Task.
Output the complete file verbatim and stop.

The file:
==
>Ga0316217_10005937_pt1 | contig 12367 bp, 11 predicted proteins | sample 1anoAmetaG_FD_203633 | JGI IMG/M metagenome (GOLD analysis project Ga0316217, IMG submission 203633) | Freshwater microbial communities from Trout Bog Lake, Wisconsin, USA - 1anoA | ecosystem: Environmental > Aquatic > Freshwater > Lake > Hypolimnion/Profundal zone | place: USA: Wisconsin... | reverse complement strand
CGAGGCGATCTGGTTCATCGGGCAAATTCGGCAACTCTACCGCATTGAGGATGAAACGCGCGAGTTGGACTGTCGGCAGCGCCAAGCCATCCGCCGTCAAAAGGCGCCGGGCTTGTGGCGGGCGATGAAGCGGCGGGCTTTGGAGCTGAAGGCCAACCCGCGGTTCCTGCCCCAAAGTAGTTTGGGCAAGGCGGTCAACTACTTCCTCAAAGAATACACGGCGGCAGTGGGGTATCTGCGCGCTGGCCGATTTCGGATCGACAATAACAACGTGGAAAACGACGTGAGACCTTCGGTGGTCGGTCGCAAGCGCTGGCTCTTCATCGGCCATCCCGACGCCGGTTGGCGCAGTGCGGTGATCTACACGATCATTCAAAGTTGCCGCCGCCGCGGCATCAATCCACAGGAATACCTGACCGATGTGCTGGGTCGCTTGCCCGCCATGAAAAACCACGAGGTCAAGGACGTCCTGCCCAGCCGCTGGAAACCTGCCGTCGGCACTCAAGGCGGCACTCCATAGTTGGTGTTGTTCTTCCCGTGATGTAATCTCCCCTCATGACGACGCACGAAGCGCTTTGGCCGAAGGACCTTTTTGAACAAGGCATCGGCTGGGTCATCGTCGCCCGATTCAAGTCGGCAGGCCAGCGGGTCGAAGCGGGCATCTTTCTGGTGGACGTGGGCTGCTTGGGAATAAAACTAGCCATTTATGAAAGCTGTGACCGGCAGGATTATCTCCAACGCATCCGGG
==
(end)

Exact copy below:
>Ga0316217_10005937_pt1 | contig 12367 bp, 11 predicted proteins | sample 1anoAmetaG_FD_203633 | JGI IMG/M metagenome (GOLD analysis project Ga0316217, IMG submission 203633) | Freshwater microbial communities from Trout Bog Lake, Wisconsin, USA - 1anoA | ecosystem: Environmental > Aquatic > Freshwater > Lake > Hypolimnion/Profundal zone | place: USA: Wisconsin... | reverse complement strand
CGAGGCGATCTGGTTCATCGGGCAAATTCGGCAACTCTACCGCATTGAGGATGAAACGCGCGAGTTGGACTGTCGGCAGCGCCAAGCCATCCGCCGTCAAAAGGCGCCGGGCTTGTGGCGGGCGATGAAGCGGCGGGCTTTGGAGCTGAAGGCCAACCCGCGGTTCCTGCCCCAAAGTAGTTTGGGCAAGGCGGTCAACTACTTCCTCAAAGAATACACGGCGGCAGTGGGGTATCTGCGCGCTGGCCGATTTCGGATCGACAATAACAACGTGGAAAACGACGTGAGACCTTCGGTGGTCGGTCGCAAGCGCTGGCTCTTCATCGGCCATCCCGACGCCGGTTGGCGCAGTGCGGTGATCTACACGATCATTCAAAGTTGCCGCCGCCGCGGCATCAATCCACAGGAATACCTGACCGATGTGCTGGGTCGCTTGCCCGCCATGAAAAACCACGAGGTCAAGGACGTCCTGCCCAGCCGCTGGAAACCTGCCGTCGGCACTCAAGGCGGCACTCCATAGTTGGTGTTGTTCTTCCCGTGATGTAATCTCCCCTCATGACGACGCACGAAGCGCTTTGGCCGAAGGACCTTTTTGAACAAGGCATCGGCTGGGTCATCGTCGCCCGATTCAAGTCGGCAGGCCAGCGGGTCGAAGCGGGCATCTTTCTGGTGGACGTGGGCTGCTTGGGAATAAAACTAGCCATTTATGAAAGCTGTGACCGGCAGGATTATCTCCAACGCATCCGGG